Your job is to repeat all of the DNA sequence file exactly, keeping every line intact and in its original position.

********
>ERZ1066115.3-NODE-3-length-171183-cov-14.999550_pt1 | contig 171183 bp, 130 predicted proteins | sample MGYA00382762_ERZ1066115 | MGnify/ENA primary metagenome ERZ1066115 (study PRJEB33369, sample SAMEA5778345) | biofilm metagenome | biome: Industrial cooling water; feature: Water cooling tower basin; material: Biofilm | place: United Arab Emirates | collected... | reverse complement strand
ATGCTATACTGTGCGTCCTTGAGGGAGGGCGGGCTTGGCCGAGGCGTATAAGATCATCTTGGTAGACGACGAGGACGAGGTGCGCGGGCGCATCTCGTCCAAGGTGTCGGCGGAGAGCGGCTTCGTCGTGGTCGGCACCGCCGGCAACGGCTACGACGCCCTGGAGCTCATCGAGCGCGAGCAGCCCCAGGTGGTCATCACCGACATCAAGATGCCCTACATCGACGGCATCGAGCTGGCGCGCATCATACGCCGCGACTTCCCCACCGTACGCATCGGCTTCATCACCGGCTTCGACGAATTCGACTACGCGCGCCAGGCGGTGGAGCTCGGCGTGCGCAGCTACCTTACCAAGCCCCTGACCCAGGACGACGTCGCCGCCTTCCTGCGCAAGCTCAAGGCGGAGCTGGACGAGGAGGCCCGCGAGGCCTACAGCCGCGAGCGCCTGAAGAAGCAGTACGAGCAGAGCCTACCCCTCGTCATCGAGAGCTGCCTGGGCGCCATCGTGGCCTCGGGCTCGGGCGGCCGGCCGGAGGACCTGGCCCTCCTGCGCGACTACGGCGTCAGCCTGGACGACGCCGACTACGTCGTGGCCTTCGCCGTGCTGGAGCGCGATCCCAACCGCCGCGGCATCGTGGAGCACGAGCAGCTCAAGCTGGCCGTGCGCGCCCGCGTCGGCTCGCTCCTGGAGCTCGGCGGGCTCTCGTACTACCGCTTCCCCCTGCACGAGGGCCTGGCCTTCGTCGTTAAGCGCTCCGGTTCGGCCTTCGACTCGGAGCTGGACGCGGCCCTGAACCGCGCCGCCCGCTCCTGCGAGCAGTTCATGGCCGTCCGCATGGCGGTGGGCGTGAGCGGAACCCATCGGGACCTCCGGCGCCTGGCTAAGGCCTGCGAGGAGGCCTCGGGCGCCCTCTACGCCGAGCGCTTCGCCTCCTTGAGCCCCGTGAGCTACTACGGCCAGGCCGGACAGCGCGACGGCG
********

>ERZ1066115.3-NODE-3-length-171183-cov-14.999550_pt1 | contig 171183 bp, 130 predicted proteins | sample MGYA00382762_ERZ1066115 | MGnify/ENA primary metagenome ERZ1066115 (study PRJEB33369, sample SAMEA5778345) | biofilm metagenome | biome: Industrial cooling water; feature: Water cooling tower basin; material: Biofilm | place: United Arab Emirates | collected... | reverse complement strand
ATGCTATACTGTGCGTCCTTGAGGGAGGGCGGGCTTGGCCGAGGCGTATAAGATCATCTTGGTAGACGACGAGGACGAGGTGCGCGGGCGCATCTCGTCCAAGGTGTCGGCGGAGAGCGGCTTCGTCGTGGTCGGCACCGCCGGCAACGGCTACGACGCCCTGGAGCTCATCGAGCGCGAGCAGCCCCAGGTGGTCATCACCGACATCAAGATGCCCTACATCGACGGCATCGAGCTGGCGCGCATCATACGCCGCGACTTCCCCACCGTACGCATCGGCTTCATCACCGGCTTCGACGAATTCGACTACGCGCGCCAGGCGGTGGAGCTCGGCGTGCGCAGCTACCTTACCAAGCCCCTGACCCAGGACGACGTCGCCGCCTTCCTGCGCAAGCTCAAGGCGGAGCTGGACGAGGAGGCCCGCGAGGCCTACAGCCGCGAGCGCCTGAAGAAGCAGTACGAGCAGAGCCTACCCCTCGTCATCGAGAGCTGCCTGGGCGCCATCGTGGCCTCGGGCTCGGGCGGCCGGCCGGAGGACCTGGCCCTCCTGCGCGACTACGGCGTCAGCCTGGACGACGCCGACTACGTCGTGGCCTTCGCCGTGCTGGAGCGCGATCCCAACCGCCGCGGCATCGTGGAGCACGAGCAGCTCAAGCTGGCCGTGCGCGCCCGCGTCGGCTCGCTCCTGGAGCTCGGCGGGCTCTCGTACTACCGCTTCCCCCTGCACGAGGGCCTGGCCTTCGTCGTTAAGCGCTCCGGTTCGGCCTTCGACTCGGAGCTGGACGCGGCCCTGAACCGCGCCGCCCGCTCCTGCGAGCAGTTCATGGCCGTCCGCATGGCGGTGGGCGTGAGCGGAACCCATCGGGACCTCCGGCGCCTGGCTAAGGCCTGCGAGGAGGCCTCGGGCGCCCTCTACGCCGAGCGCTTCGCCTCCTTGAGCCCCGTGAGCTACTACGGCCAGGCCGGACAGCGCGACGGCG